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Thousands waiting for kidney transplant

Five and a half thousand people in the UK are waiting for a kidney transplant and one person dies every day waiting for a match.

Today is World Kidney Day, and it's also ten years since people were given permission to donate to a total stranger.

Sally Simmonds has been finding out why people want to undergo surgery to help others, and whether it's made a difference to the thousands of desperate people on the waiting list.

Rise in life-saving kidney transplants in Portsmouth

Portsmouth Hospitals NHS Trust has seen an 11% increase in the number of life-saving kidney transplants carried out in the last year.

Figures published today show the renal team at Queen Alexandra Hospital performed 87 kidney transplants between 1 April 2013 and 31 March 2014 – up from 78 last year.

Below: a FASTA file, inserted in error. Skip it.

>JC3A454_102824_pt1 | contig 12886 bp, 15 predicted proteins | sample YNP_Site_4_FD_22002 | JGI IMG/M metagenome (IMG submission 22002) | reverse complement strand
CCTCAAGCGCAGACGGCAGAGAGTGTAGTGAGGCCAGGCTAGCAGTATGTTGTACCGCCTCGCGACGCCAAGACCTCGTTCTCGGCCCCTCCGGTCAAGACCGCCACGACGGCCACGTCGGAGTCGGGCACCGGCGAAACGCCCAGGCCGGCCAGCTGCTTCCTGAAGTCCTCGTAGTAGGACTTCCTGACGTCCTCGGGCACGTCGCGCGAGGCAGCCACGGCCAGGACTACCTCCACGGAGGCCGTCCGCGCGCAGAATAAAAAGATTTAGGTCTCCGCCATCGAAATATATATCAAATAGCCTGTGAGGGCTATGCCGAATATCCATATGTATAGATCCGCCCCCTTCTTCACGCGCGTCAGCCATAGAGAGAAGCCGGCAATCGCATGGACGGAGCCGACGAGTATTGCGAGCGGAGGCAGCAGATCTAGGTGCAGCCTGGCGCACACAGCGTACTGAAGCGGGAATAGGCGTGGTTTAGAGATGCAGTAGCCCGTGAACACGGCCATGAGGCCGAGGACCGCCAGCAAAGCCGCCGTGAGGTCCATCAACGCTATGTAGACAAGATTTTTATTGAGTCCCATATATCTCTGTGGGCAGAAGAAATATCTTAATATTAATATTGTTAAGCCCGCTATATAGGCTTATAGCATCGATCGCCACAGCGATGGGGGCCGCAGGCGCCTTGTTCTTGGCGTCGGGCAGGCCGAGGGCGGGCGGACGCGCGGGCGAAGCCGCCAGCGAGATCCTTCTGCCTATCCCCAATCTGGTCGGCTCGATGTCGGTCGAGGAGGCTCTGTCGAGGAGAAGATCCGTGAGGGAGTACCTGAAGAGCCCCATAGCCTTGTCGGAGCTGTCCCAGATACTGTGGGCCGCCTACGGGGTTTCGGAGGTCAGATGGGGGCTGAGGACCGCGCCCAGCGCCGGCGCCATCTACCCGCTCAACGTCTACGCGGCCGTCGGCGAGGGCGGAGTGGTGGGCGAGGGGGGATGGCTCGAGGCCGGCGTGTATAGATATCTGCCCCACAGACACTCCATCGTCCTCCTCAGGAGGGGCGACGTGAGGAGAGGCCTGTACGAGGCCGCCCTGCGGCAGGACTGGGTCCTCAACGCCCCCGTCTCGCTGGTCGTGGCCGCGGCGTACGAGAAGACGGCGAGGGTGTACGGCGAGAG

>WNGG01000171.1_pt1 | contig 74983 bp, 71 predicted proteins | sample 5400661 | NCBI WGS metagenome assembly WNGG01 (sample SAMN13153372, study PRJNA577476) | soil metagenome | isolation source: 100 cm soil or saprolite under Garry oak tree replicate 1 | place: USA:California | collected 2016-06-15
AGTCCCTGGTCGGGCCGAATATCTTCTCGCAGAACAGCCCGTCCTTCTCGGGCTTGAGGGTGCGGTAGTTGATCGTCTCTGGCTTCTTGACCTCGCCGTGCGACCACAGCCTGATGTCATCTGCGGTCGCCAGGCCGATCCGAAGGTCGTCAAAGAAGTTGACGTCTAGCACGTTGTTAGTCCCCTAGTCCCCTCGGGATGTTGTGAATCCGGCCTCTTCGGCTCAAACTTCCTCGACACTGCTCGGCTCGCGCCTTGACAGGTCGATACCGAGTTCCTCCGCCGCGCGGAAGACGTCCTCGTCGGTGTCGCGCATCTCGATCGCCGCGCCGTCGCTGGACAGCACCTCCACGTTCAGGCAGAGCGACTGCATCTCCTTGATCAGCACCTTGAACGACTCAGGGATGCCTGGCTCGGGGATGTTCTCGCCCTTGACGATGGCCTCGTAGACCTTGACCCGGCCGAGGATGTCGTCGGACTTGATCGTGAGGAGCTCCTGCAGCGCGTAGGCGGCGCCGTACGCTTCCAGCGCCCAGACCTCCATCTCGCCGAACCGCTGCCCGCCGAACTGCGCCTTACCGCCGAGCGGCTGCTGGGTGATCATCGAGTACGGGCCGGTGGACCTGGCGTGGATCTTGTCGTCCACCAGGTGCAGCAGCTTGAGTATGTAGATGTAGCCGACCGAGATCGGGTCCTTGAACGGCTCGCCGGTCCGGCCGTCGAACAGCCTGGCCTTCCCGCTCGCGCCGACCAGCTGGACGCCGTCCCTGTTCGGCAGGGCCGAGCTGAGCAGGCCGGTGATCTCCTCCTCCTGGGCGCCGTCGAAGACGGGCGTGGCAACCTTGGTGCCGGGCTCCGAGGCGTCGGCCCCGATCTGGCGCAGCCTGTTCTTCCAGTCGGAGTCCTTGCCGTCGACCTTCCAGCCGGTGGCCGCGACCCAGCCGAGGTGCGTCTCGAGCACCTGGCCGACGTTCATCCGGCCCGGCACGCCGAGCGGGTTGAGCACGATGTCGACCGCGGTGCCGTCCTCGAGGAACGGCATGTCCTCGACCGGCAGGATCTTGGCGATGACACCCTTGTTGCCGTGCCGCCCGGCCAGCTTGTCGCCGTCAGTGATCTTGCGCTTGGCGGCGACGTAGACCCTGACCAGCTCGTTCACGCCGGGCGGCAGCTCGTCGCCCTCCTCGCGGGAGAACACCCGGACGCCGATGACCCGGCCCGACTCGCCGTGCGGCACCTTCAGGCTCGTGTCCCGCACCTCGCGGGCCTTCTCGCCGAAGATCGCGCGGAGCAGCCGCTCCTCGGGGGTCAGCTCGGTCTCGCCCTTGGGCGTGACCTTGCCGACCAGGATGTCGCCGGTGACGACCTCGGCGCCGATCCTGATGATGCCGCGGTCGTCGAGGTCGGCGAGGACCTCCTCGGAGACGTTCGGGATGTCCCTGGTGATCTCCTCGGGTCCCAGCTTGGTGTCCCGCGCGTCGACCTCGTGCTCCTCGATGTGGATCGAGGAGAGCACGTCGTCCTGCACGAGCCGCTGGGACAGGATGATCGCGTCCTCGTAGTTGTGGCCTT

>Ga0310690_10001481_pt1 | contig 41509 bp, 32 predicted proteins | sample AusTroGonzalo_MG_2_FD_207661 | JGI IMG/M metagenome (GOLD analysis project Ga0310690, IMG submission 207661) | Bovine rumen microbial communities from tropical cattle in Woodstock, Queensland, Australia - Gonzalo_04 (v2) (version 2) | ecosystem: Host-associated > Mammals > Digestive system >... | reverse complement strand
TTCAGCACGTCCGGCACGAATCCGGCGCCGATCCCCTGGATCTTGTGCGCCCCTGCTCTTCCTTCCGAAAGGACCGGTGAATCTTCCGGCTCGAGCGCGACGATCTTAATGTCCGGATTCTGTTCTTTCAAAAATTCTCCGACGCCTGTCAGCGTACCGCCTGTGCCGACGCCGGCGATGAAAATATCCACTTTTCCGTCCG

The Organ Donation and Transplantation Activity Report 2013/14 also shows the number of people waiting for a transplant in the Portsmouth area decreased from 235 in 2012/13 to 228 in 2013/14.

Despite the rises in the number of people benefiting from a transplant, around 3 people die each day across the UK due to a shortage of organs.

This week’s National Transplant Week has the slogan ‘Spell It Out’, which urges us all to tell those closest to us whether we want to be an organ donor.

Family refusal is our biggest problem and it’s sad we lag so far behind some other countries in terms of consent/authorisation rates to donation. The truth is every potential donor is precious and whenever a family cannot bring themselves to donate; patients waiting for an organ may die. We understand that families often have to consider donation in their darkest hour. So rather than wait for that moment, please ask yourself now whether you think it is right to accept people dying in need of a transplant in the UK?"

– Sally Johnson, NHS Blood and Transplant